October 5, 1999
A Review by Ernie and Pat Pinson
Well, you have to hand it to Michael McKee and Stan Chapman of the Mobile Theatre Guild, they picked themselves a winner to open the season. And if that wasn't enough, a new patio walk and garden made a better, roomier atmosphere. This play has drawn raves everywhere it is presented: Jackson, MS; Nashville, TN; Barter Theater in Abington, VA; Shakespeare Festival Theater in Montgomery. Opening night of September 17 was no exception in the packed 175-person capacity Mobile Theatre. Seems like Always Patsy Cline has been around for...well...always. Of course, to call it a play with so little action, so much singing, and only two characters on stage to interact with the great four piece Bodacious Bobcats band and the Starlites vocal trio all also on stage, is stretching the concept of drama a bit. Still, lots of one man/one woman shows like Hal Holbrook's Mark Twain and Julie Harris's Emily Dickenson: Belle of Amherst make big hits, so why not a duo as well?
In this musical (unlike, say, Evita or Phantom of the Opera) everything exists for the songs. The whole narration serves to introduce the songs; the band is there obviously for the songs; the costumes exist to enhance the songs (the opening "Honky Tonk Merry Go Round" with the gorgeous red dress of Patsy, the red neckerchiefs of the band/singers, the red lighting that made the walls glow red -- yep, all for the Honky Tonk atmosphere. The meager set on stage points us to the jukebox, the bandstand, the radio, and even the kitchen where Louise entertains Patsy Cline in her home. No money lost in props; very little lost in costumes as well, except on the frequent changes for Patsy. But Louise changes not at all; we hope that's intended contrast. And the narrative monologue, of which there is ample, carried by Louise is a clever device (although not a new one) for presenting a biographical play. It shifts the angle of information into only one conduit, thus permitting intimacy and intense focus on the subject Patsy herself and her singing talent.
And did Paula Broadwater ever do herself gloriously! Talented actor she is not, but then neither was the real-life Patsy Cline, so nothing lost, right? One could wish for more natural gestures and not so forced animation in Patsy's role but the voice made up for it. Then there was Patricia Marsh whose low-guttural-husky-voice, big eyes, and extremely natural animation enhanced her foxy, folksy, style counterbalanced perfectly the blandness of Patsy. In what seemed a well designed duo in stage time and in stage presence, they played off each other's forte well -- Patricia strutted her wry, comical, Grand Ole Opry stuff, while Paula danced across the stage, or crooned in a low-sexy-blues voice in oh-so-slow time. And all was well, very well, with the crowd. They clapped, they sang, they laughed, they cried, and they hated it when the play ended.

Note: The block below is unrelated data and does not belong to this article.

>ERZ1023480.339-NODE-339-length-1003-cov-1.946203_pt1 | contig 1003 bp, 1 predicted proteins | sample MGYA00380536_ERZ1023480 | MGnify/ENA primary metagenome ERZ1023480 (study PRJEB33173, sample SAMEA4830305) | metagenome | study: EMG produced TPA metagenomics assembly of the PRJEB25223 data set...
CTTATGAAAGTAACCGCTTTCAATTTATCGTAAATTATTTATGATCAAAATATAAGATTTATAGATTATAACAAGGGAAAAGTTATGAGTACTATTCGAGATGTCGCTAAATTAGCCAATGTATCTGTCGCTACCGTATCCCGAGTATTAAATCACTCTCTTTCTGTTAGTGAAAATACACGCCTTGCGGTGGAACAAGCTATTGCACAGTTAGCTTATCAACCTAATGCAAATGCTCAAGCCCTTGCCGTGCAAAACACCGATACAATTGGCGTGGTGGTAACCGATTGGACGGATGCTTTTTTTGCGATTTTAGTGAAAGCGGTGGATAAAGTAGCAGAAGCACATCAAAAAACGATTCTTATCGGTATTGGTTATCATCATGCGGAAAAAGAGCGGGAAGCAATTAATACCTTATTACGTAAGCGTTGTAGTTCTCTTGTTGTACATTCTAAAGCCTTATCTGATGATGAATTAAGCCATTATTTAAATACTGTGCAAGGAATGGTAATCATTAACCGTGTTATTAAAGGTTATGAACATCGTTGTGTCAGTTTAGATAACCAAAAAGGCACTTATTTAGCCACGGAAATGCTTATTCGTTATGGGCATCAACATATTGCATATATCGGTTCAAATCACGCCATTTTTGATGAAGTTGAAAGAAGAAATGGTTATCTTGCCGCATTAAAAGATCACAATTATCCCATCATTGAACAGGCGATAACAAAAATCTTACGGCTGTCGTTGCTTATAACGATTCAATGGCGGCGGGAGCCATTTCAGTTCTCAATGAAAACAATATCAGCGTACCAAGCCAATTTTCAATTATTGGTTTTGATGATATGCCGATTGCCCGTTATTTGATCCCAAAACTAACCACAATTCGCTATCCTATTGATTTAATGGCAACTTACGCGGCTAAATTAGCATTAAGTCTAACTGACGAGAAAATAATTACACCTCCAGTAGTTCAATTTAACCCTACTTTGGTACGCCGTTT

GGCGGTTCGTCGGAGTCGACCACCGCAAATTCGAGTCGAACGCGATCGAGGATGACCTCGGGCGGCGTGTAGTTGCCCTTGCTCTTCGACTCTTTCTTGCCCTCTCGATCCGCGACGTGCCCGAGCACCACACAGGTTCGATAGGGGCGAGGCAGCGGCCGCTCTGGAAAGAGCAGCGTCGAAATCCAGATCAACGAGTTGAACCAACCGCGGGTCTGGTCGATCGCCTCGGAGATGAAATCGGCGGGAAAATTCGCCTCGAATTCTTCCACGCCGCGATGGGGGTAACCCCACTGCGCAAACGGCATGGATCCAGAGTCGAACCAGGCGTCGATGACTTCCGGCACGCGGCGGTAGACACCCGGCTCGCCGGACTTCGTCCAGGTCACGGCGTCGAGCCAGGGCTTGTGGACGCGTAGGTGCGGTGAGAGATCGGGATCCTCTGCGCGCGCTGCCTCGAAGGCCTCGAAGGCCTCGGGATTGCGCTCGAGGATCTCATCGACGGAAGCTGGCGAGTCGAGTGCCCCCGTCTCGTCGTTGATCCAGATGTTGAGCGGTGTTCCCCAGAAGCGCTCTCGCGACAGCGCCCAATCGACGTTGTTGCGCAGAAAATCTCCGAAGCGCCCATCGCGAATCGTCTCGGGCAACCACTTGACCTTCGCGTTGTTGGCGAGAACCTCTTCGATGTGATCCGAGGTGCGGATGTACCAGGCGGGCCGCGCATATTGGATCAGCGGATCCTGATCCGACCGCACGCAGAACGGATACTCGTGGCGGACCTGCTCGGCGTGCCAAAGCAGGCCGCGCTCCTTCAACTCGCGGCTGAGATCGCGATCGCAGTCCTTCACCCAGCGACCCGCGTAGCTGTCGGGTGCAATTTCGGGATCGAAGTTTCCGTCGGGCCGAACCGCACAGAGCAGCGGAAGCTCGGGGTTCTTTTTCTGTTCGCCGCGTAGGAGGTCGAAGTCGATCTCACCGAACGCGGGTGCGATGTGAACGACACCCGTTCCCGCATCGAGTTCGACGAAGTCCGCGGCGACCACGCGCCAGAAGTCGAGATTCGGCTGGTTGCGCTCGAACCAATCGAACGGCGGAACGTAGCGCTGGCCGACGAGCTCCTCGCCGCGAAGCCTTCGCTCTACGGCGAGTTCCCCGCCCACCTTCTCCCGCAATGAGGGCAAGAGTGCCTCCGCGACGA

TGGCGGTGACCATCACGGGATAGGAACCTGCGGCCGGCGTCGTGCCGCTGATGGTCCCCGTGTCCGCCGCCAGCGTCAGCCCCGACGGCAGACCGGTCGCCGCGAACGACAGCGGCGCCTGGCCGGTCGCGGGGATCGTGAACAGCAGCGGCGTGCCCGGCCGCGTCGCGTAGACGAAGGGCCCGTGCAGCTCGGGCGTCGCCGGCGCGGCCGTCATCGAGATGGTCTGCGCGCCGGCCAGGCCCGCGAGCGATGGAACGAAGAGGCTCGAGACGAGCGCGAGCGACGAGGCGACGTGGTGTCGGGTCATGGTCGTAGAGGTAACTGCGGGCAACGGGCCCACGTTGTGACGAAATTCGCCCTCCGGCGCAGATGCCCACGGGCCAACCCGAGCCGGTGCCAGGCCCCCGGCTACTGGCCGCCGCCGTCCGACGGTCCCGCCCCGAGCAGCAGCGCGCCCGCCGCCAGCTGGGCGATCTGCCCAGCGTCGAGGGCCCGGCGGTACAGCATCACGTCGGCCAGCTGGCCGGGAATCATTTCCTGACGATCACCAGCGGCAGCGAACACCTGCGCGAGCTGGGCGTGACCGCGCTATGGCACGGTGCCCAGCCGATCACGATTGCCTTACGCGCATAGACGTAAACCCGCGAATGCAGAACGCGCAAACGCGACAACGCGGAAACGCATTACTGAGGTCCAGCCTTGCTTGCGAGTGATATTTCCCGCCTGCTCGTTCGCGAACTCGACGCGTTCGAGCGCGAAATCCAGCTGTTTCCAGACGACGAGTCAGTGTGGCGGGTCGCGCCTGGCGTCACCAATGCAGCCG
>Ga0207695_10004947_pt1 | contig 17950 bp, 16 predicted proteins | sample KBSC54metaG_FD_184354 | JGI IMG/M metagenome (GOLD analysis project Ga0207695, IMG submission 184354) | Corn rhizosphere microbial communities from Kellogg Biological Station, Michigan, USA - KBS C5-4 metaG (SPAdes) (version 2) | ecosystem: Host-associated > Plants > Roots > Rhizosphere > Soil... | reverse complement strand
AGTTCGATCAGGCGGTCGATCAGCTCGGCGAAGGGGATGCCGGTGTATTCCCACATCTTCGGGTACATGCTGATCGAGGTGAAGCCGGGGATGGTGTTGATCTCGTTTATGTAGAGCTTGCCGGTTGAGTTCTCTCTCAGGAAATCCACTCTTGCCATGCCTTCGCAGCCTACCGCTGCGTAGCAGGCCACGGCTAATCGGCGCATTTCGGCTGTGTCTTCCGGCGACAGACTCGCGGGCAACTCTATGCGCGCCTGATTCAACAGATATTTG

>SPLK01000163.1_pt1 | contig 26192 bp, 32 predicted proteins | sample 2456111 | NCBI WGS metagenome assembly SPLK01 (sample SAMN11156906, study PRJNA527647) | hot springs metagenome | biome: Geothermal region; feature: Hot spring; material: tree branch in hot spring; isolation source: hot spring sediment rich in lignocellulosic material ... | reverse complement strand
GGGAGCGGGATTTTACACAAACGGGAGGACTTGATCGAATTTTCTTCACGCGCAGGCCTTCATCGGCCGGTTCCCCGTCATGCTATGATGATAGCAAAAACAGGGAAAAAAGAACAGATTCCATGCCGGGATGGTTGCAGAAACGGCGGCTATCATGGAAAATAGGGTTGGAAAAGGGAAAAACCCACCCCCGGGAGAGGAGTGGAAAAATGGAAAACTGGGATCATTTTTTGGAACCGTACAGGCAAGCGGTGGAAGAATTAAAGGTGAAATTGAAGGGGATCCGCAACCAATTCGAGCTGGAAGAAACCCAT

If we would change anything it would be the script. There is absolutely no dramatic action, and the plot is rather bare. Of course we can hear the outcry -- "it's the music, stupid, that's what people come for." And come they do. So who are we to challenge success?
This show was put on 4 or 5 years ago in Jackson, MS, by the Mississippi Repertory Company. As we recall, they imported a seasoned performer who had sung to stardom in Arkansas as Patsy Cline. She was good, very good; but this performance by the Mobile Theater Guild loses nary a point by comparison. We said it before; we'll say it again: few cities this size, nor many larger ones (e.g., Birmingham), can outperform the two community theatres here. Mobileans should certainly be proud of that fact, but they should do more; they should support the excellent talent by attending performances, vis a vis the packed house this night.